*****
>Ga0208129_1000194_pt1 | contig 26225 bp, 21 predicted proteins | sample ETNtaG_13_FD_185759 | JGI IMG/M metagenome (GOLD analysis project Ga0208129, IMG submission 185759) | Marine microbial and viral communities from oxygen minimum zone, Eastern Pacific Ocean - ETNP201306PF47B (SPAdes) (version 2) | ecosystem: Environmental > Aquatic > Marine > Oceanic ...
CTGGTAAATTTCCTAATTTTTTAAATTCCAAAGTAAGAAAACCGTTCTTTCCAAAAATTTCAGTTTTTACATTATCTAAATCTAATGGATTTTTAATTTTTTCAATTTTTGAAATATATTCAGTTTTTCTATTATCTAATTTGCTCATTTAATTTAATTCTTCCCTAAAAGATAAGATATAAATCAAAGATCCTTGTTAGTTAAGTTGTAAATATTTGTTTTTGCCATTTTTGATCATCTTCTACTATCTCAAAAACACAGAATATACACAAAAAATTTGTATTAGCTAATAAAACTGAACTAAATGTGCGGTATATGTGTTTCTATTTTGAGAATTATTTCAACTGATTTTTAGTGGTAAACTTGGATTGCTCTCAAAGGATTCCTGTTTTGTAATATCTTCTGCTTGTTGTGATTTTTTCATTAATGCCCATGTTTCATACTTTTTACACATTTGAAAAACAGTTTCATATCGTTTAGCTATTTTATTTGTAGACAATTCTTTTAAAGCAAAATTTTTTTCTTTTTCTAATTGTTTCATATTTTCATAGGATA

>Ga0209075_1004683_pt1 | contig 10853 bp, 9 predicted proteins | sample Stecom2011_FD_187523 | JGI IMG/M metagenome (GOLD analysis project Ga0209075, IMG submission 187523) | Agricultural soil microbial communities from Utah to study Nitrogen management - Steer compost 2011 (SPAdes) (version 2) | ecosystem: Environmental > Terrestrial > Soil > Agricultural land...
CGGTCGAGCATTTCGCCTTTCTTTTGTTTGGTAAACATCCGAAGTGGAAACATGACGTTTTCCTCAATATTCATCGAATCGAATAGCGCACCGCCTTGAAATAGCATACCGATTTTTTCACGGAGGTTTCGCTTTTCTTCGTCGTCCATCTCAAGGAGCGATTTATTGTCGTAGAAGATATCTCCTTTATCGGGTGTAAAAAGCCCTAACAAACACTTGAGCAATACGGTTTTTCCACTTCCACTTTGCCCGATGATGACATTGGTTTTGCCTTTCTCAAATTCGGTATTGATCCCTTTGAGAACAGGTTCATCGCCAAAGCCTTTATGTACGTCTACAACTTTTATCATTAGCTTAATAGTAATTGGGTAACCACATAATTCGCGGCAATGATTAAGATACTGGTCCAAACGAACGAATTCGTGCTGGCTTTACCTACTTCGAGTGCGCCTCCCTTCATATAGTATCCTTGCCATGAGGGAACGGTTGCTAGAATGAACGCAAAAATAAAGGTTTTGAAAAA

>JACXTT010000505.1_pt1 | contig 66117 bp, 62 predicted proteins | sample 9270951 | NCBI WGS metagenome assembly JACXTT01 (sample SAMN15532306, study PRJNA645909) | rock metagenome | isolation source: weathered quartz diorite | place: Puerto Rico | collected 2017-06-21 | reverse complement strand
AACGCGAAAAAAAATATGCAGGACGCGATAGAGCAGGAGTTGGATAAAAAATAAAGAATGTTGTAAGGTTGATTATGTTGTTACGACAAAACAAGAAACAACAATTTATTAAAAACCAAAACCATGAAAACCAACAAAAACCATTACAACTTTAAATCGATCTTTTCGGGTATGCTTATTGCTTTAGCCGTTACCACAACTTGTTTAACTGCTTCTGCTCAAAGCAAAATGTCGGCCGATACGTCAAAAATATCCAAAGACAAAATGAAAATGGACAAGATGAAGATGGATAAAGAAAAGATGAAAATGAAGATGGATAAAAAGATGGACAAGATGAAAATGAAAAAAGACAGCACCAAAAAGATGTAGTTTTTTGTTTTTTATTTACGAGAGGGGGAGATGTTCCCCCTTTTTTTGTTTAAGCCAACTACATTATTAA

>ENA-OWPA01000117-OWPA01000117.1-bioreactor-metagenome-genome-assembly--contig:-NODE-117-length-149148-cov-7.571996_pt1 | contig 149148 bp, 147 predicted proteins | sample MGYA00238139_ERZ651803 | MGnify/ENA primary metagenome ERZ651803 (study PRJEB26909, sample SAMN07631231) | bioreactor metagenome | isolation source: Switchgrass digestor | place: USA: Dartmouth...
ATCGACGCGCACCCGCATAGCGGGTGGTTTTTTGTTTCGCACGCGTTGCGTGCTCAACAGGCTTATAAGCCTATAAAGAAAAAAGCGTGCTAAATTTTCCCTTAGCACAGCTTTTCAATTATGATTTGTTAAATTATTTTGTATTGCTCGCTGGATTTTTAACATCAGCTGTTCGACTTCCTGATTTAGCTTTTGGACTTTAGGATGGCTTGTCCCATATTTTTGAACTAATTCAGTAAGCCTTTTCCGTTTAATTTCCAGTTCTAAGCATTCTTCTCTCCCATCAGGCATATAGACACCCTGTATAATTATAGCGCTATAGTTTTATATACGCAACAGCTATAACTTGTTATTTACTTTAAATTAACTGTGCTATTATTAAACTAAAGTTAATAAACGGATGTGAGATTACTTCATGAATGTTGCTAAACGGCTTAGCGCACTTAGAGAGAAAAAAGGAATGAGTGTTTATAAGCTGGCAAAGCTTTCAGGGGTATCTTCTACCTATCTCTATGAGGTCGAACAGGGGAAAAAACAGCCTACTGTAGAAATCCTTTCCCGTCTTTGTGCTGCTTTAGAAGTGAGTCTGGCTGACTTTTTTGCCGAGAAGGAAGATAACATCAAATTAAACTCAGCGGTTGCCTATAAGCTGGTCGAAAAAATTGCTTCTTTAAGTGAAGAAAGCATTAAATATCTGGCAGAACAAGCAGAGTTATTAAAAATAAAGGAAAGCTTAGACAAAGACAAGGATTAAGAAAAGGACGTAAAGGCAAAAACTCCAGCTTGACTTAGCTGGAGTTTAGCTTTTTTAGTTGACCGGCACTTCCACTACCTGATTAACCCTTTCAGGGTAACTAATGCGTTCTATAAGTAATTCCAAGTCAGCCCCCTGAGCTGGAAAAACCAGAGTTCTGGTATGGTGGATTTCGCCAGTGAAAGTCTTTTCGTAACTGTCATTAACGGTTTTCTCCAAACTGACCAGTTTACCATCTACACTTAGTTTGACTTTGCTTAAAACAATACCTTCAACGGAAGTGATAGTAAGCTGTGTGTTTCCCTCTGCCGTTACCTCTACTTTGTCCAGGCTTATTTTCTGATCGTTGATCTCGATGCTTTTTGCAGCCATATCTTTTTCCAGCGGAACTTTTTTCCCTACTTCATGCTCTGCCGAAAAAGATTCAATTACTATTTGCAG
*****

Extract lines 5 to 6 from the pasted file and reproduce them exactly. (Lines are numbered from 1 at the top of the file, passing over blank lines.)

>JACXTT010000505.1_pt1 | contig 66117 bp, 62 predicted proteins | sample 9270951 | NCBI WGS metagenome assembly JACXTT01 (sample SAMN15532306, study PRJNA645909) | rock metagenome | isolation source: weathered quartz diorite | place: Puerto Rico | collected 2017-06-21 | reverse complement strand
AACGCGAAAAAAAATATGCAGGACGCGATAGAGCAGGAGTTGGATAAAAAATAAAGAATGTTGTAAGGTTGATTATGTTGTTACGACAAAACAAGAAACAACAATTTATTAAAAACCAAAACCATGAAAACCAACAAAAACCATTACAACTTTAAATCGATCTTTTCGGGTATGCTTATTGCTTTAGCCGTTACCACAACTTGTTTAACTGCTTCTGCTCAAAGCAAAATGTCGGCCGATACGTCAAAAATATCCAAAGACAAAATGAAAATGGACAAGATGAAGATGGATAAAGAAAAGATGAAAATGAAGATGGATAAAAAGATGGACAAGATGAAAATGAAAAAAGACAGCACCAAAAAGATGTAGTTTTTTGTTTTTTATTTACGAGAGGGGGAGATGTTCCCCCTTTTTTTGTTTAAGCCAACTACATTATTAA